The issue with “understanding” others’ struggles

The issue with understanding others struggles

“You never really understand a person until you consider things from his point of view… Until you climb into his skin and walk around in it.” – Harper Lee.

It’s so easy to look at this quote and say you understand. It’s so easy to say that you’re not judgemental. It’s so easy to think that you have an astonishing amount of empathy for others.

However, this quote that was so heavily emphasized in 9th grade, is so frequently forgotten.  I’m not talking about an issue with people judging others in their minds. I’m talking about the problem when someone instantly decrees another human’s personal struggles as insignificant.

If someone is being brave enough to open up to you, how dare you belittle their problems? Stop comparing their struggles to what “everyone else” is going through. It quite frankly is rude, degrading and makes the other person feel unimportant.

Just for drama’s sake, let me give you an example. If someone got hit by a car, would you say, “I feel off my bike the other day, I know exactly how you feel, we’re all going through it,” as someone lies in a hospital bed? No. You wouldn’t. Because you don’t understand what it’s like to be hit by a car. Sure, you know physical pain, but since you physically haven’t gone through this event, you cannot tell them how to feel this pain or what is considered the normal way to deal with it.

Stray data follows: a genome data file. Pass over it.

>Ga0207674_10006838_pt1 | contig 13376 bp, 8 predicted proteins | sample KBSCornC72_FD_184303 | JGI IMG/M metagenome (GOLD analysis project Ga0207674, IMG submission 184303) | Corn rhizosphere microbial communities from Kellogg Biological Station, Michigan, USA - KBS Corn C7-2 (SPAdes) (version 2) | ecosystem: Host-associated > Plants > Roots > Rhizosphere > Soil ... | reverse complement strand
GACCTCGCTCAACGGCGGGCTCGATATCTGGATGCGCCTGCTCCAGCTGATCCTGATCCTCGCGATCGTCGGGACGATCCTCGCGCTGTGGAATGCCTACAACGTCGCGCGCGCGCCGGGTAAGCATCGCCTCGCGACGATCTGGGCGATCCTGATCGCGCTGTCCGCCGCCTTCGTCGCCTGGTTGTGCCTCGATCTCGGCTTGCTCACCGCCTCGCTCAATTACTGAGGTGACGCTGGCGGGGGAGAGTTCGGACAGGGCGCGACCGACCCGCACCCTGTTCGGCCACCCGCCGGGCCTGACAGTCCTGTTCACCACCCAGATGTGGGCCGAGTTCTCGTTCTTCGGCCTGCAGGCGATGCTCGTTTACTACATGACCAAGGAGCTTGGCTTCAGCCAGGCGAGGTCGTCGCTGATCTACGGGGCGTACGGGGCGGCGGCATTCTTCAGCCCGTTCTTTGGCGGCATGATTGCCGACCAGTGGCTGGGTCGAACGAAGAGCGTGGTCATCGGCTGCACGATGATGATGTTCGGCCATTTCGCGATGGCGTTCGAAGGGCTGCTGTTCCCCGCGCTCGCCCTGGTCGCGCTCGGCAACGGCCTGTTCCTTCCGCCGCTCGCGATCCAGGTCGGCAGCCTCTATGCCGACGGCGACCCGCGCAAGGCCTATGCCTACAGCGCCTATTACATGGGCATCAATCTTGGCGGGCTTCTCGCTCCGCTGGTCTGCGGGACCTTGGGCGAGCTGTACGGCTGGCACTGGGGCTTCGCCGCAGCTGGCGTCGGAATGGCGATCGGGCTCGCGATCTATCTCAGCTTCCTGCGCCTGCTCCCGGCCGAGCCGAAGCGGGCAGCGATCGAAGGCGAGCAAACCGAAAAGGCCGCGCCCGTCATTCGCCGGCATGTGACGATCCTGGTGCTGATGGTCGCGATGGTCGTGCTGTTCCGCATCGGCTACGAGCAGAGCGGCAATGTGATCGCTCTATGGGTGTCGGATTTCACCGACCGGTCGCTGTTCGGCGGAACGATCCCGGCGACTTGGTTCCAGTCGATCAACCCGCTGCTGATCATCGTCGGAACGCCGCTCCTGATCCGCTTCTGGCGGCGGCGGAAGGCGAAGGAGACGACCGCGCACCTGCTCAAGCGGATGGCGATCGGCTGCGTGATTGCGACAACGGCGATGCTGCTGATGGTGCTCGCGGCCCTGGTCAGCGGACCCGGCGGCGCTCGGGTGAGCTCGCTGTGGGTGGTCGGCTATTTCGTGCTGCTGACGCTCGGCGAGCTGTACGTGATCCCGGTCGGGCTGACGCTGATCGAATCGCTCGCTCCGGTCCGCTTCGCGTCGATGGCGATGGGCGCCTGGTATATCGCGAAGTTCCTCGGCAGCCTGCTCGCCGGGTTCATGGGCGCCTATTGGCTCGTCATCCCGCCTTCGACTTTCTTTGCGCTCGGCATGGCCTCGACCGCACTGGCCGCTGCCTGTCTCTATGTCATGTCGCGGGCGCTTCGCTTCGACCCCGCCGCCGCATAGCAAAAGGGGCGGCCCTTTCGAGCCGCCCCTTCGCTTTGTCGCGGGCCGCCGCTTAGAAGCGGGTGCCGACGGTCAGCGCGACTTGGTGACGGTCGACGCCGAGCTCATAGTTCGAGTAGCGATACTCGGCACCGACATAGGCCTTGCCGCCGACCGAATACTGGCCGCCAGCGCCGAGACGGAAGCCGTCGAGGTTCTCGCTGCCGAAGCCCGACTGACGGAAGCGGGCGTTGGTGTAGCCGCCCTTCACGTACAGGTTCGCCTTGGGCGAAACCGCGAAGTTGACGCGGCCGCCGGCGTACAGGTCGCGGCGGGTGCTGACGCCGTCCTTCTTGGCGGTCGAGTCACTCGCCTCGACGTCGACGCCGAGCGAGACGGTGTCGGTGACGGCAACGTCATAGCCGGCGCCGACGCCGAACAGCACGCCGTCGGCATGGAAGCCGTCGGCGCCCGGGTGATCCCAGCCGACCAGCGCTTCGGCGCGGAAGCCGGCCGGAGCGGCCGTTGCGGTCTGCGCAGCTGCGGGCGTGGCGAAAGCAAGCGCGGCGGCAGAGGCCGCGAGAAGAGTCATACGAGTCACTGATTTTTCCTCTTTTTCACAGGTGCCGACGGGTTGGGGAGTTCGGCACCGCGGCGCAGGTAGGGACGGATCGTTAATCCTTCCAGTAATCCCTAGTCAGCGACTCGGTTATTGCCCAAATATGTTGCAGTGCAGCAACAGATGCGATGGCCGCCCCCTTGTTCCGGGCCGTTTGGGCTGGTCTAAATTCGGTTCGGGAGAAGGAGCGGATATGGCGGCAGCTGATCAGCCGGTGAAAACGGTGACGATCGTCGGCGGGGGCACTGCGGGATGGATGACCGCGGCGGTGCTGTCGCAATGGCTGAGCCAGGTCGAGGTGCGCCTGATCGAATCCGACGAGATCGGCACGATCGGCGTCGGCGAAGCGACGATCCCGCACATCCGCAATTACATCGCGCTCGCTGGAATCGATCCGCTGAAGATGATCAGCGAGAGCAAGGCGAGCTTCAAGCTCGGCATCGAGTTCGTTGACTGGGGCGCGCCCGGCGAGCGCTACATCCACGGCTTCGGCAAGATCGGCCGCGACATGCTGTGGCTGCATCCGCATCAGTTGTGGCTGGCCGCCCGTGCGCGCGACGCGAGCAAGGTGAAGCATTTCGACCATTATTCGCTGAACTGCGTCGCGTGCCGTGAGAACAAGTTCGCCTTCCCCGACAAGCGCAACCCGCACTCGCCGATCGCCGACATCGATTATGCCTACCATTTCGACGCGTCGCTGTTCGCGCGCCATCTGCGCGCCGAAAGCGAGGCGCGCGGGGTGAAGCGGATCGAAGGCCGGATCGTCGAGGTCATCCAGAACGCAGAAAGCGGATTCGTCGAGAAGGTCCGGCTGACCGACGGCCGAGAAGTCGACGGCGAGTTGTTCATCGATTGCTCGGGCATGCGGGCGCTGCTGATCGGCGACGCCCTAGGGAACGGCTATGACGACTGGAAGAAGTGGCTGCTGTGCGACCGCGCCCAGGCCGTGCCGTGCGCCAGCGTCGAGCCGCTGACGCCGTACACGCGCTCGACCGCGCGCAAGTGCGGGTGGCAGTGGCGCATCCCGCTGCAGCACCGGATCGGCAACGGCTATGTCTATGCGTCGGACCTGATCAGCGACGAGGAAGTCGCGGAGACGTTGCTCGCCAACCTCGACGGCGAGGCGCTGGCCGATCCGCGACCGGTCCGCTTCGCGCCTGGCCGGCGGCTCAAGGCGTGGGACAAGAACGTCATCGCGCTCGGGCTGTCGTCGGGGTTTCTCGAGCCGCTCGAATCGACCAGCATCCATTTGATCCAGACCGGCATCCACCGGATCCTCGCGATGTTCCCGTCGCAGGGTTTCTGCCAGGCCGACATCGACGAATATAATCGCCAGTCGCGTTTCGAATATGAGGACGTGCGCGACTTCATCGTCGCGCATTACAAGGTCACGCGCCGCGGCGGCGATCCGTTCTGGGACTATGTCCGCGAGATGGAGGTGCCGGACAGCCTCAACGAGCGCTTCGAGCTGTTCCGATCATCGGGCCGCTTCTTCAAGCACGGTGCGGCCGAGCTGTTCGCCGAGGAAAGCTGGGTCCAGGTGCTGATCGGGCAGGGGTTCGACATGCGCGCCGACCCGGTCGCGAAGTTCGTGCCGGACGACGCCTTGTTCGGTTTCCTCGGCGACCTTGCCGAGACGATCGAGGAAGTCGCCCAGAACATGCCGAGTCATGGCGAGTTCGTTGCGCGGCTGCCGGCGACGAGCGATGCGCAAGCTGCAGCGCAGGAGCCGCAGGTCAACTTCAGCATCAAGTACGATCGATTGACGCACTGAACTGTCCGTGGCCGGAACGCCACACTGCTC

Everyone has a different set of circumstances and lifestyles. You cannot instantly create a verdict about how one should deal with hardship after communicating with them for just a few minutes. Can you look at someone and take all their innermost workings into account? No, you can’t. Everyone keeps items and feelings to themselves. There are always more layers beneath the surface of emotions that are barely seen with the eyes and brain. Honestly, you will never truly know a person and it is unhealthy to predict and dictate how someone should act in certain circumstances. Even if you do have similar sets of stress, relationship issues or sadness, you cannot tell that person what is and what is not the appropriate way to react.

Quite frankly, when someone is going through a hardship and you start to relate their problems back to yourself, you sound self-absorbed and unempathetic. Sure, you may think it’s helpful and maybe even encouraging to tell people how you dealt with something, but unless it’s asked for, your point of view can make you come off as condescending.

You can’t expect people to react how you want them to. You can’t expect to tell people how to feel either.

Each individual has their own feelings, their own unique life experiences, and their own pain. You can’t tell someone to not be upset because you weren’t when something similar happened to you.

So, think before you offer your advice. There are better ways to help and less harmful ways to use your words. In some circumstances, it could be helpful to offer your point of view and communicate about your past episodes. However, when you use this form of advice as a way to command people what to do, what to think, how to react, or how to handle things, it’s way more harmful than you think. So, use your words and counseling carefully. Only offer help when appropriate or asked for. And for goodness sake, stop talking about “everyone else.” No individual should be expected to fit into one box and expected to handle things like “everyone else.”

Start using your better judgment to understand others and their situations more. You’ll find that everyone feels more comfortable when you make the effort to walk around in their shoes.